I haven’t posted about my loft treasures for ages and what better time to reintroduce them than for my one hundredth post?! When I first started this blog nearly a year ago I didn’t think I’d get past one post, let alone up to a hundred, and it took me quite a few months to start posting regularly. I found it really tricky to get my head around how to write when I wasn’t sure who (if anyone) was actually reading my ramblings and although all the advice says to just write for yourself, I found that really hard. What changed for me was firstly the chat and support from a lovely group of like-minded people on Twitter, but secondly was the night that I got down boxes and boxes of my childhood books from Dad’s loft and started tweeting about them.
The response to my tweets was fantastic (for a newbie like me, anyway) and it made me cartwheel with glee to realise that there were so many others out there who felt as nostalgic as I did for books gone by. More than that, it really did give me a confidence in myself and my Story Seekers ideas that had previously been lacking. Although I still have constant doubts and worries, looking back over my loft treasures reminds me that I am now trying to forge a new path based on things that I have loved my whole life. It makes me feel as though a plan I didn’t even know I had finally has the potential to come together.
Not only have I always loved books and reading, but I was very lucky to come from a family who felt the same way and who called me a bookworm with admiration rather than regret. One of my proudest moments at primary school was when my wonderful teacher read out to the class a story I that was writing, updating them with one chapter a day as I completed each new instalment. I can still remember that story off by heart (though tragically for all of today’s publishing houses, I have lost the textbook that contained it…) Reading and writing stories was important to me from the very beginning and I hope that I can somehow help others feel the the same way.
Back to the books!
This first picture shows books that I can remember using myself to learn the basics about letters, numbers and so on. They were also a key part of the curriculum I devised for my dolls, teddies and Fimo creations (yep, clearly my teaching career was predestined as well).
The following two pictures are C’s favourite pages in the book (again, taken by him), though he tells me this is to with the massive cake in the picture rather than him having any strong feelings about the actual numbers/counting/maths involved.
Both of the next books are gorgeous, but I was absolutely obsessed with the ‘Ladybug’ one. The fact that a book could be spiral-bound and could be cut into a ‘non-book’ shape was mind-blowing to me and I remember taking this everywhere with me and having it in prime position on my bookshelf even as a teenager. (The rhymes in it are nice, too.) Looking at them as an adult, I’m probably more drawn to the illustrations in the other book now and this serves as a reminder that my adult eye won’t always agree with the children’s eyes of C and H, which is completely OK.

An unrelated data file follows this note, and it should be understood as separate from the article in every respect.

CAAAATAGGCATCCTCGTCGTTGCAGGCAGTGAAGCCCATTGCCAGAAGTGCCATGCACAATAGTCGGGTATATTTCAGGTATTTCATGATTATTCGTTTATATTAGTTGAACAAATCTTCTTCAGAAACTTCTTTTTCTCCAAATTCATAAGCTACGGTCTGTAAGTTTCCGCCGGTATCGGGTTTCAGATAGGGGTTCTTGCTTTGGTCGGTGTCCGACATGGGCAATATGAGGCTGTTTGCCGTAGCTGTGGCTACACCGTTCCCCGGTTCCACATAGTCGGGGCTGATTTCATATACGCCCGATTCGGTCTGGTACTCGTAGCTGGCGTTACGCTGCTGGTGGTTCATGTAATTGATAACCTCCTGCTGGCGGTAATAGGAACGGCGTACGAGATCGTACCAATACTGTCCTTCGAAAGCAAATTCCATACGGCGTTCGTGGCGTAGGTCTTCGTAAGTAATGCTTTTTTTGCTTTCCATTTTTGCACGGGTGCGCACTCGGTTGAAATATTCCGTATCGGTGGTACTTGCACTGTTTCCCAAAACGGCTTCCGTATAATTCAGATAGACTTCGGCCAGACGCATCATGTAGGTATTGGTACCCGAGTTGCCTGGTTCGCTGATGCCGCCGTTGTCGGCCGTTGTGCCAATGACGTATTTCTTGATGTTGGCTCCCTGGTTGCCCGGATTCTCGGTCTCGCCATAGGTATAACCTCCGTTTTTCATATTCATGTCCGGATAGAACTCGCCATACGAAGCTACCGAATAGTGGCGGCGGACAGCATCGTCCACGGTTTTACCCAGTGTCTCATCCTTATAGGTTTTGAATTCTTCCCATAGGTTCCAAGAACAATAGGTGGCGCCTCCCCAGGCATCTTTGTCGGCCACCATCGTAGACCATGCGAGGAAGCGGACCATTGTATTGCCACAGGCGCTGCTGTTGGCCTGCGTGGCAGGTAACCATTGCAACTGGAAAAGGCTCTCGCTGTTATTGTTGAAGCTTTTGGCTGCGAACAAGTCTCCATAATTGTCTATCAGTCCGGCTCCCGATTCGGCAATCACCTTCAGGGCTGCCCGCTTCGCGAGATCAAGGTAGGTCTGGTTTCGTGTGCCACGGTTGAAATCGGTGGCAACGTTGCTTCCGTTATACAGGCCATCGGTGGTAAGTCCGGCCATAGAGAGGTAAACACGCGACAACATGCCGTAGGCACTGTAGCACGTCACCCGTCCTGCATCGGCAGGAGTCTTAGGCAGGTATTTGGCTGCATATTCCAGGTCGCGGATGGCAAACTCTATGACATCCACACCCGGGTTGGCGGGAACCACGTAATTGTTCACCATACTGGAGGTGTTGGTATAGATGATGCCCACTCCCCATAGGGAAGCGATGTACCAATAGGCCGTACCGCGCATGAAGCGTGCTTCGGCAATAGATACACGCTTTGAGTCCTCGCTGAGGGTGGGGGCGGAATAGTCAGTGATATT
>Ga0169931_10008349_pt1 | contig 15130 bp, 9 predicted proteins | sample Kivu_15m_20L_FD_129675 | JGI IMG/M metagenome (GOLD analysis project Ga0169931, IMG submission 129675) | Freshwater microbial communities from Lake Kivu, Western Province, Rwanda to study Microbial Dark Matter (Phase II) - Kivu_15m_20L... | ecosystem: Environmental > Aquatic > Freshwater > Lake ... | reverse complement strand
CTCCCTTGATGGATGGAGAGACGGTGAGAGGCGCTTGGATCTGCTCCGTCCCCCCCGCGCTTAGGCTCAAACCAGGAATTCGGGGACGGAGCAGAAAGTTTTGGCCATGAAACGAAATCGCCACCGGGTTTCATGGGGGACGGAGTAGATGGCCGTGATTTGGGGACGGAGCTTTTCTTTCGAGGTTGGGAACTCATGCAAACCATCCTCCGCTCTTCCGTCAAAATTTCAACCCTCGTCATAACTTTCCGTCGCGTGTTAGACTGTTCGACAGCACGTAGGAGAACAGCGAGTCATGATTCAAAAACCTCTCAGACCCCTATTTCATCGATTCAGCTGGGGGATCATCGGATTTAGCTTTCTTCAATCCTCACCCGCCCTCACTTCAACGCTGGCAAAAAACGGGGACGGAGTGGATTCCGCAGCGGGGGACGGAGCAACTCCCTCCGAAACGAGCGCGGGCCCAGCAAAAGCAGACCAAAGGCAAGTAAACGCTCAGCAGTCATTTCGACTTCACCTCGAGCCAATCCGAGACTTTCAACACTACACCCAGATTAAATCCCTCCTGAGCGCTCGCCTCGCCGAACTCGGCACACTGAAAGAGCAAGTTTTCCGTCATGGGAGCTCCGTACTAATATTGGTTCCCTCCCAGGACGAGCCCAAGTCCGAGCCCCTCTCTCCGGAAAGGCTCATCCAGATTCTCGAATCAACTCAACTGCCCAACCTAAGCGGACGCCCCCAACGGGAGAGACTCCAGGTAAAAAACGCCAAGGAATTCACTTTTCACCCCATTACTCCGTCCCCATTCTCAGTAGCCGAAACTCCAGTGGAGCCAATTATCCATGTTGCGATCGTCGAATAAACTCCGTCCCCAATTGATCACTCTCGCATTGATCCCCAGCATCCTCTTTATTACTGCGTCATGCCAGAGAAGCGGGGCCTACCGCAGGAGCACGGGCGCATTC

Oh my gosh, I ADORED this Helen Oxenbury book. There were a few in that series, I think, and again I used to read them to my toys and put them in my toys’ library for their perusal (Granny managed to get a few spare library tickets from our village library, so I made my own pretend one at home). It’s absolutely amazing that some authors and illustrators have been producing stunning work since before I was born and are still doing so now. Not that I imagine working with books to be a short-lived career – far from it – but it is awesome that such longevity is possible. It also makes me wonder which of today’s authors and illustrators will still be successful in twenty or thirty years’ time – I can think certainly think of many that deserve the honour…
We didn’t watch a huge amount of television as children, but I do remember loving Play School and clearly Mum wasn’t averse to the odd TV tie-in book! This old clip of Play School from You Tube brought back many happy memories (though I’m not sure they’d get away with singing that version of ‘The Drunken Sailor’ now…) and I love the little section about finding things that float. Clearly Play School was quite a passion for my sister and I as Mum made us our very own Jemima dolls (or in the case of my sister, many Jemima dolls, as they were so loved that they were taken on every childhood adventure and a few of them managed to get into some Pretty Serious Scrapes). I found my own doll when I was in Dad’s loft again recently (this time looking for old toys, about which I could probably write a whole different blog – there were Sylvanian Families, Poochies, Keepers, Strawberry Shortcake and Rainbow Brite dolls, My Little Ponies and hacky-sackies galore!) and it’s now back in my bedroom again
This last book (and certainly the front cover that’s pictured) is actually included for the benefit of Clara Vulliamy, who has been one of the gang of people that provided support and fun over my past 100 posts (and who also makes very lovely picture books – some of them about bunnies ).
Thanks so much for reading and especially to those of you who take the time to comment on, like and share my posts. I probably don’t say it enough but I really do appreciate it and knowing that I’m not just wittering to myself has made all the difference.